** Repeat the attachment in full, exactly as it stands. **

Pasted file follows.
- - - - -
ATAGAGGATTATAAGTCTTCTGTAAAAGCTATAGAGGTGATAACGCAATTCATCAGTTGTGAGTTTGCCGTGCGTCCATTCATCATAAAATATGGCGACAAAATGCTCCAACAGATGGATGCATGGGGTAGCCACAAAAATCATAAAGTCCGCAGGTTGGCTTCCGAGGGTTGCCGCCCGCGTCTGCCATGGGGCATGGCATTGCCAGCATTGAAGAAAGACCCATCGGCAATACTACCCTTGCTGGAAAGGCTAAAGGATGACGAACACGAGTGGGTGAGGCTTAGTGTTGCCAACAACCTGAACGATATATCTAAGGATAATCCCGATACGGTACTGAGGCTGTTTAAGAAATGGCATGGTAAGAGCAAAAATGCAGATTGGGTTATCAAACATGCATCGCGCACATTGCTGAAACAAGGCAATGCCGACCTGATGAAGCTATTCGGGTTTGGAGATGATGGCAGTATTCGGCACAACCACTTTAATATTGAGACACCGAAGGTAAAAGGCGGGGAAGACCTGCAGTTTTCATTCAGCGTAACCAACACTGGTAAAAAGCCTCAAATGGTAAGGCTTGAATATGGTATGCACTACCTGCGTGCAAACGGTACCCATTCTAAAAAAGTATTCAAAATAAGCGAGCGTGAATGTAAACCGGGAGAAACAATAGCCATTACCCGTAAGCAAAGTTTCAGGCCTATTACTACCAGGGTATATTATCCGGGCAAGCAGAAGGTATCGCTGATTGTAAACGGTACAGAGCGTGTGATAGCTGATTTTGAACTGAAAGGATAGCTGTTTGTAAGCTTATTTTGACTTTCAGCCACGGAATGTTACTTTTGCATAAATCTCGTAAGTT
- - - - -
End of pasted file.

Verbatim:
ATAGAGGATTATAAGTCTTCTGTAAAAGCTATAGAGGTGATAACGCAATTCATCAGTTGTGAGTTTGCCGTGCGTCCATTCATCATAAAATATGGCGACAAAATGCTCCAACAGATGGATGCATGGGGTAGCCACAAAAATCATAAAGTCCGCAGGTTGGCTTCCGAGGGTTGCCGCCCGCGTCTGCCATGGGGCATGGCATTGCCAGCATTGAAGAAAGACCCATCGGCAATACTACCCTTGCTGGAAAGGCTAAAGGATGACGAACACGAGTGGGTGAGGCTTAGTGTTGCCAACAACCTGAACGATATATCTAAGGATAATCCCGATACGGTACTGAGGCTGTTTAAGAAATGGCATGGTAAGAGCAAAAATGCAGATTGGGTTATCAAACATGCATCGCGCACATTGCTGAAACAAGGCAATGCCGACCTGATGAAGCTATTCGGGTTTGGAGATGATGGCAGTATTCGGCACAACCACTTTAATATTGAGACACCGAAGGTAAAAGGCGGGGAAGACCTGCAGTTTTCATTCAGCGTAACCAACACTGGTAAAAAGCCTCAAATGGTAAGGCTTGAATATGGTATGCACTACCTGCGTGCAAACGGTACCCATTCTAAAAAAGTATTCAAAATAAGCGAGCGTGAATGTAAACCGGGAGAAACAATAGCCATTACCCGTAAGCAAAGTTTCAGGCCTATTACTACCAGGGTATATTATCCGGGCAAGCAGAAGGTATCGCTGATTGTAAACGGTACAGAGCGTGTGATAGCTGATTTTGAACTGAAAGGATAGCTGTTTGTAAGCTTATTTTGACTTTCAGCCACGGAATGTTACTTTTGCATAAATCTCGTAAGTT